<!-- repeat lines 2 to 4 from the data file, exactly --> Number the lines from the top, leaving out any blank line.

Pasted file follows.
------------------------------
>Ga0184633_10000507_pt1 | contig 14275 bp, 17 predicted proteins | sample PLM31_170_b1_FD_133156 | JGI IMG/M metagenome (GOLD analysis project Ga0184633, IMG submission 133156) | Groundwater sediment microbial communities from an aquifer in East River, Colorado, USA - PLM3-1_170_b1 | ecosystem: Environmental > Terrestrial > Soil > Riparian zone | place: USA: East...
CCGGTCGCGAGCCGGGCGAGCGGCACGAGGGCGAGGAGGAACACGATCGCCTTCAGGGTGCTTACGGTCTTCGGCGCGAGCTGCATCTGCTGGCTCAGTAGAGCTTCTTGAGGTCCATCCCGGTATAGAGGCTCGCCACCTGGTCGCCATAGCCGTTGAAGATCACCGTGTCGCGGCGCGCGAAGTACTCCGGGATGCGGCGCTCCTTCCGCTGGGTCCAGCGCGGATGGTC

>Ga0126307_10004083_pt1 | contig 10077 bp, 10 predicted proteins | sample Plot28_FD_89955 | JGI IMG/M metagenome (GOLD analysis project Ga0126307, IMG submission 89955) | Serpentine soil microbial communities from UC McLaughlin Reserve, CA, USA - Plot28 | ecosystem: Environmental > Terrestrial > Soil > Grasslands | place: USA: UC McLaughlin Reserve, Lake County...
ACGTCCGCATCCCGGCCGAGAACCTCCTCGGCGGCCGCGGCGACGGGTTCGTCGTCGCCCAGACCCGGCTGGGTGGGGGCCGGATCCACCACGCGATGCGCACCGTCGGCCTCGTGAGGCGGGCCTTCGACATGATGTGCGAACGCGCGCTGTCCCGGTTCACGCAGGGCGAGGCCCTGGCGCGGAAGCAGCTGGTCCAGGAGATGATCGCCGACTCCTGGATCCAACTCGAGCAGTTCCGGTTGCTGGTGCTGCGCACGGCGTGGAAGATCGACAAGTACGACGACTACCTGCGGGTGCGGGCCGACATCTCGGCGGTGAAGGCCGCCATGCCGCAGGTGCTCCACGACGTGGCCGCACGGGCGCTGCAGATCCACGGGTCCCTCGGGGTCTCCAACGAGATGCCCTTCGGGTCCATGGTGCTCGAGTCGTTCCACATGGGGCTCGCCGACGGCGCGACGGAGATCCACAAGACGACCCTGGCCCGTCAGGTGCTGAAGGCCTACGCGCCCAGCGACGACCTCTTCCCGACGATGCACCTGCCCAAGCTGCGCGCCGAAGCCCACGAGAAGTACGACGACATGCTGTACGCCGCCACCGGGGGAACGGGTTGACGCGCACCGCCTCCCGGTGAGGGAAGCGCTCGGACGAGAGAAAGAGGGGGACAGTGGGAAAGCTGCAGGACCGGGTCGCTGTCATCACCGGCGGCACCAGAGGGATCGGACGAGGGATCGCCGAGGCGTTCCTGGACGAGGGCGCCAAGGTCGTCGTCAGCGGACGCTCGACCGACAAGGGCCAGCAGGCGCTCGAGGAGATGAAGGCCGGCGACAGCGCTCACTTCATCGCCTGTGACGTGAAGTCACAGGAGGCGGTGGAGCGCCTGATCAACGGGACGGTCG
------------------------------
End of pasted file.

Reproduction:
CCGGTCGCGAGCCGGGCGAGCGGCACGAGGGCGAGGAGGAACACGATCGCCTTCAGGGTGCTTACGGTCTTCGGCGCGAGCTGCATCTGCTGGCTCAGTAGAGCTTCTTGAGGTCCATCCCGGTATAGAGGCTCGCCACCTGGTCGCCATAGCCGTTGAAGATCACCGTGTCGCGGCGCGCGAAGTACTCCGGGATGCGGCGCTCCTTCCGCTGGGTCCAGCGCGGATGGTC

>Ga0126307_10004083_pt1 | contig 10077 bp, 10 predicted proteins | sample Plot28_FD_89955 | JGI IMG/M metagenome (GOLD analysis project Ga0126307, IMG submission 89955) | Serpentine soil microbial communities from UC McLaughlin Reserve, CA, USA - Plot28 | ecosystem: Environmental > Terrestrial > Soil > Grasslands | place: USA: UC McLaughlin Reserve, Lake County...
ACGTCCGCATCCCGGCCGAGAACCTCCTCGGCGGCCGCGGCGACGGGTTCGTCGTCGCCCAGACCCGGCTGGGTGGGGGCCGGATCCACCACGCGATGCGCACCGTCGGCCTCGTGAGGCGGGCCTTCGACATGATGTGCGAACGCGCGCTGTCCCGGTTCACGCAGGGCGAGGCCCTGGCGCGGAAGCAGCTGGTCCAGGAGATGATCGCCGACTCCTGGATCCAACTCGAGCAGTTCCGGTTGCTGGTGCTGCGCACGGCGTGGAAGATCGACAAGTACGACGACTACCTGCGGGTGCGGGCCGACATCTCGGCGGTGAAGGCCGCCATGCCGCAGGTGCTCCACGACGTGGCCGCACGGGCGCTGCAGATCCACGGGTCCCTCGGGGTCTCCAACGAGATGCCCTTCGGGTCCATGGTGCTCGAGTCGTTCCACATGGGGCTCGCCGACGGCGCGACGGAGATCCACAAGACGACCCTGGCCCGTCAGGTGCTGAAGGCCTACGCGCCCAGCGACGACCTCTTCCCGACGATGCACCTGCCCAAGCTGCGCGCCGAAGCCCACGAGAAGTACGACGACATGCTGTACGCCGCCACCGGGGGAACGGGTTGACGCGCACCGCCTCCCGGTGAGGGAAGCGCTCGGACGAGAGAAAGAGGGGGACAGTGGGAAAGCTGCAGGACCGGGTCGCTGTCATCACCGGCGGCACCAGAGGGATCGGACGAGGGATCGCCGAGGCGTTCCTGGACGAGGGCGCCAAGGTCGTCGTCAGCGGACGCTCGACCGACAAGGGCCAGCAGGCGCTCGAGGAGATGAAGGCCGGCGACAGCGCTCACTTCATCGCCTGTGACGTGAAGTCACAGGAGGCGGTGGAGCGCCTGATCAACGGGACGGTCG